St. Cloud Pediatrician Dr. Kulus
St. Cloud pediatrician Dr. Kulus
News

Climate Voices—The Health of our Future

by Olivia Rivera,
Storyteller & Copywriter

As a pediatrician in St. Cloud, Minnesota for over 25 years, Dr. Kathleen Kulus has seen the state’s changing climate impact her patients and she’s speaking up about it. “I need to be advocating for these children and the impact it's having on them because they don't always have a voice.”

Worsening Allergies & Asthma

When we think about the health effects of climate change, we often think about urban pollution, but that is only one part of the impact. Worsening allergies, amplified by climate change, affect both urban and rural communities. “The growing season for plants is much longer than it used to be. And so our allergy season is much longer,” Kulus notes. We don't get those hard freezes until later in the fall. And when kids have allergies, a lot of times it will also trigger breathing problems such as asthma.”

This summer’s wildfire smoke, brought on by extreme drought, hit the St. Cloud area “with air quality index in the three hundreds—and really set up asthma and breathing difficulties in young children,” Kulus says.

Insect-borne Illnesses

Insect-borne illnesses are a climate-related issue facing Minnesotans too. “In this part of the state, we see a lot of tick-borne illnesses like anaplasmosis, Lyme disease, and West Nile,” Dr. Kulus says. Children face greater risk as they are often playing outside in grasses, forests, and trees close to the ground. As our winters get warmer and shorter, tick season lasts longer. “I remember not seeing any tick problems until the end of May. Now we see them at the beginning of April.”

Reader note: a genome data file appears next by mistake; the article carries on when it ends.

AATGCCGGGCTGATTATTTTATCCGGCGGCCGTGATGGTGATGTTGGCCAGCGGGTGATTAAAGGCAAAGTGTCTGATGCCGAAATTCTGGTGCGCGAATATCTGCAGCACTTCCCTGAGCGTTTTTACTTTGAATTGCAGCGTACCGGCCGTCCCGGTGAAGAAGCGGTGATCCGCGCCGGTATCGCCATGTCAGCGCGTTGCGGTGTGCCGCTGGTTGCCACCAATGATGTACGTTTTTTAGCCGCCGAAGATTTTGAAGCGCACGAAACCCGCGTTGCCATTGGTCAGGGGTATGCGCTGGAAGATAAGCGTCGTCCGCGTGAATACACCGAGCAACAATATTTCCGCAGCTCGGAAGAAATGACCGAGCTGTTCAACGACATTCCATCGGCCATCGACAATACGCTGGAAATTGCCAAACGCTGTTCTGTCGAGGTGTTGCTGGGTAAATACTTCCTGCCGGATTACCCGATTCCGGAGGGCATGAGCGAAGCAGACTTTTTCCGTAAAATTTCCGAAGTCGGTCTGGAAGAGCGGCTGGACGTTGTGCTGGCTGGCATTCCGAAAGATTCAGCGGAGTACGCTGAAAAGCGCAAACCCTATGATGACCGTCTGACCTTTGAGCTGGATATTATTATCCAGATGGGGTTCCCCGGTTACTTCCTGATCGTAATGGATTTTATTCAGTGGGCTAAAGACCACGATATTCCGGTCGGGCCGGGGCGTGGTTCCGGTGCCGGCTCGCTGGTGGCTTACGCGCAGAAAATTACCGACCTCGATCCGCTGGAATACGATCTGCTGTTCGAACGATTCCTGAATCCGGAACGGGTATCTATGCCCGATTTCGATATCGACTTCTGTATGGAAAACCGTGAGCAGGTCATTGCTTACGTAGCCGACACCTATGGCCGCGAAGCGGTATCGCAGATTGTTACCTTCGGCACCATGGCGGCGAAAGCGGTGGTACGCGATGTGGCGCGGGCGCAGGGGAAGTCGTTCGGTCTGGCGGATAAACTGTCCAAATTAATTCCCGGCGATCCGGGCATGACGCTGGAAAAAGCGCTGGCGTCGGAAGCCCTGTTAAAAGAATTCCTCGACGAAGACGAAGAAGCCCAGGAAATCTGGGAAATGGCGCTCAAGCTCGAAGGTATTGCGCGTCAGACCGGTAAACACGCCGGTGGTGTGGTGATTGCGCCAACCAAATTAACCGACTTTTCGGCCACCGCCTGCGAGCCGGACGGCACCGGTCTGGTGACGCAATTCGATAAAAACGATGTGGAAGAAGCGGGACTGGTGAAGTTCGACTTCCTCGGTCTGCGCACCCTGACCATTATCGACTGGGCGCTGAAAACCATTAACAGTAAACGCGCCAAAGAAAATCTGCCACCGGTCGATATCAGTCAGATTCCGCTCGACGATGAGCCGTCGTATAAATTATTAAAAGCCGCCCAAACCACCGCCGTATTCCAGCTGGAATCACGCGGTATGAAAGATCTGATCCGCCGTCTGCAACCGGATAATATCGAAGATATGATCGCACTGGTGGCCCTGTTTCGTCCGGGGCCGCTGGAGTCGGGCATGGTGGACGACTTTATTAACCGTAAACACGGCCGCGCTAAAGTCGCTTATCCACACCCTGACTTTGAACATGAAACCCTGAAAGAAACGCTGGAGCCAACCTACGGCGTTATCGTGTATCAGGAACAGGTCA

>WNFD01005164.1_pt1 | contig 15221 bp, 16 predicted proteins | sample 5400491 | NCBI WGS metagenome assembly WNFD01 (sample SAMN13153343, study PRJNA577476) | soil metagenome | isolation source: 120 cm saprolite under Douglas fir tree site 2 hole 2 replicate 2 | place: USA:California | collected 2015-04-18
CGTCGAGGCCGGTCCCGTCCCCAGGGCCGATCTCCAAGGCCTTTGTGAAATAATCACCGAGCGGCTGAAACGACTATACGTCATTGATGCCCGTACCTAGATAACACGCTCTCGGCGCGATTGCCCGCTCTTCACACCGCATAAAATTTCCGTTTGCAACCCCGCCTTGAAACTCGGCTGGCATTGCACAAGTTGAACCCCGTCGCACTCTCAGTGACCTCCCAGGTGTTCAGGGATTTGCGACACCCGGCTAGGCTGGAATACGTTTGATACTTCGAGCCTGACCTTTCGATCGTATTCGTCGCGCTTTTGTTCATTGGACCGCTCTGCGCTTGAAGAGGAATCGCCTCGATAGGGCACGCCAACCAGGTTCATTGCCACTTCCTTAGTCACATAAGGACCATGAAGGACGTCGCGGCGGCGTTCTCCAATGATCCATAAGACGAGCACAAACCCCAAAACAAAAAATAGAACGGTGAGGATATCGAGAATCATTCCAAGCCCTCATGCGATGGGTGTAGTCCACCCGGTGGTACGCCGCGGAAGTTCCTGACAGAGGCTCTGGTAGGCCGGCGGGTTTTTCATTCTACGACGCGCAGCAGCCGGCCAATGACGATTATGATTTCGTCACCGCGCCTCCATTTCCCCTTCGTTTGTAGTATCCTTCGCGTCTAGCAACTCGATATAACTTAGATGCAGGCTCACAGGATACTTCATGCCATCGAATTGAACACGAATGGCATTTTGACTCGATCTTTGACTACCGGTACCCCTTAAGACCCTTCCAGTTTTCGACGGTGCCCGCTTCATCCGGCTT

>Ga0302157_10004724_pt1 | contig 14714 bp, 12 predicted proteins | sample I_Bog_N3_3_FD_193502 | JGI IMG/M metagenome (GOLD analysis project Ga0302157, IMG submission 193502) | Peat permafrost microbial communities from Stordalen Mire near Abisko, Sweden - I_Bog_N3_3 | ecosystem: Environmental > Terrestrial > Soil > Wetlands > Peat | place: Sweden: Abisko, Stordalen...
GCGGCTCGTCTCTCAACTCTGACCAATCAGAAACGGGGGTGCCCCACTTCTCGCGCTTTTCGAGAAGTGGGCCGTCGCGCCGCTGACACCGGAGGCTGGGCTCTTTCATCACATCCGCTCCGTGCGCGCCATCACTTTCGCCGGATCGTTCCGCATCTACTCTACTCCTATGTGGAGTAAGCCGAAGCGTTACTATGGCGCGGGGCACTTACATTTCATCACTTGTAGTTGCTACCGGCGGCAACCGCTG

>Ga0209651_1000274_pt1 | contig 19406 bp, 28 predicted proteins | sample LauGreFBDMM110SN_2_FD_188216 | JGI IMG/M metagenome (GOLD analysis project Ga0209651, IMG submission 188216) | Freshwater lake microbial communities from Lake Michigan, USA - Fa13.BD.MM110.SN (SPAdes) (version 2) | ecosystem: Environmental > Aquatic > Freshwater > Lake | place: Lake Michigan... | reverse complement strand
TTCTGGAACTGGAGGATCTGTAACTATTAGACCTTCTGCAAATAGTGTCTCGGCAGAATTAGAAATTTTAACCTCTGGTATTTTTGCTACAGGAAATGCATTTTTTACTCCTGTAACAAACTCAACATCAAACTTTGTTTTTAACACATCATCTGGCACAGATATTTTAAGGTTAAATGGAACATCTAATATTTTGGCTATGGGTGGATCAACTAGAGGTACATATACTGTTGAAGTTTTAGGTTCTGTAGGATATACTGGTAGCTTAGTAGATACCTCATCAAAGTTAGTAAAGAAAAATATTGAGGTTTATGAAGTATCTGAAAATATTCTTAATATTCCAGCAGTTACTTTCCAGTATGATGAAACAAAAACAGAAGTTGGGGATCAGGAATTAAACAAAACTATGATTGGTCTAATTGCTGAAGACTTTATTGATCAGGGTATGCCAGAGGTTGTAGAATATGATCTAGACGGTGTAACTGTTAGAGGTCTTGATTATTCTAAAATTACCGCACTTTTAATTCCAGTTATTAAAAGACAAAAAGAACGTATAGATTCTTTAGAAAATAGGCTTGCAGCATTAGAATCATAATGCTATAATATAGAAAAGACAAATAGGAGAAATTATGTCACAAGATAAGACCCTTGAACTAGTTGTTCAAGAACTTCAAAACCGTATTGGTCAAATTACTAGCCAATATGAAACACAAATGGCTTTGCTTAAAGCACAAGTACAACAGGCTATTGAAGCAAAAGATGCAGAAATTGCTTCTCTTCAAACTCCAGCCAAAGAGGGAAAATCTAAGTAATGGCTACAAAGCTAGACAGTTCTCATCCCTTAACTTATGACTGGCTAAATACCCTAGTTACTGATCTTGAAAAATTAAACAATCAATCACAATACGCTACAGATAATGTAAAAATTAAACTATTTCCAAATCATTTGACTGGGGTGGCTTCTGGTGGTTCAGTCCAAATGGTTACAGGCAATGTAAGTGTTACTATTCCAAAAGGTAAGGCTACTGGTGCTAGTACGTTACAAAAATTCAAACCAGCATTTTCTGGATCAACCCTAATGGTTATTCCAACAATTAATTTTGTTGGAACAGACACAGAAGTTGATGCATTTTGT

Zika virus is another insect-borne illness that concerns Dr. Kulus. “You think, oh, we’re in Minnesota, we don’t have to worry about Zika, we don’t have that mosquito.” But she says winter travel to warm destinations including places like Florida expose Minnesotans to the Zika virus. “With a changing climate, it’s going to be more and more common that we see insect-borne illnesses.”

Action Needed Now

As these health trends continue, we must take action to keep Minnesota communities safe. Kulus challenges her health care colleagues “to learn more about climate change, the impacts on their patients, and then to really advocate, especially at that legislative level that there need to be changes made.” We need legislative action now to help guarantee a healthy future for kids throughout the state. The once-in-a-generation investments proposed in the Build Back Better Act represent the necessary transformational changes. “Climate change isn't in the future. It's not some horrible thing that we're trying to avoid. We're already in it. And we need to mitigate at this point.”

Learn More

  • How the Build Back Better Act will benefit Minnesotans. 
  • Ted Talk featuring Dr. Kulus
  • Video interview with Dr. Kulus below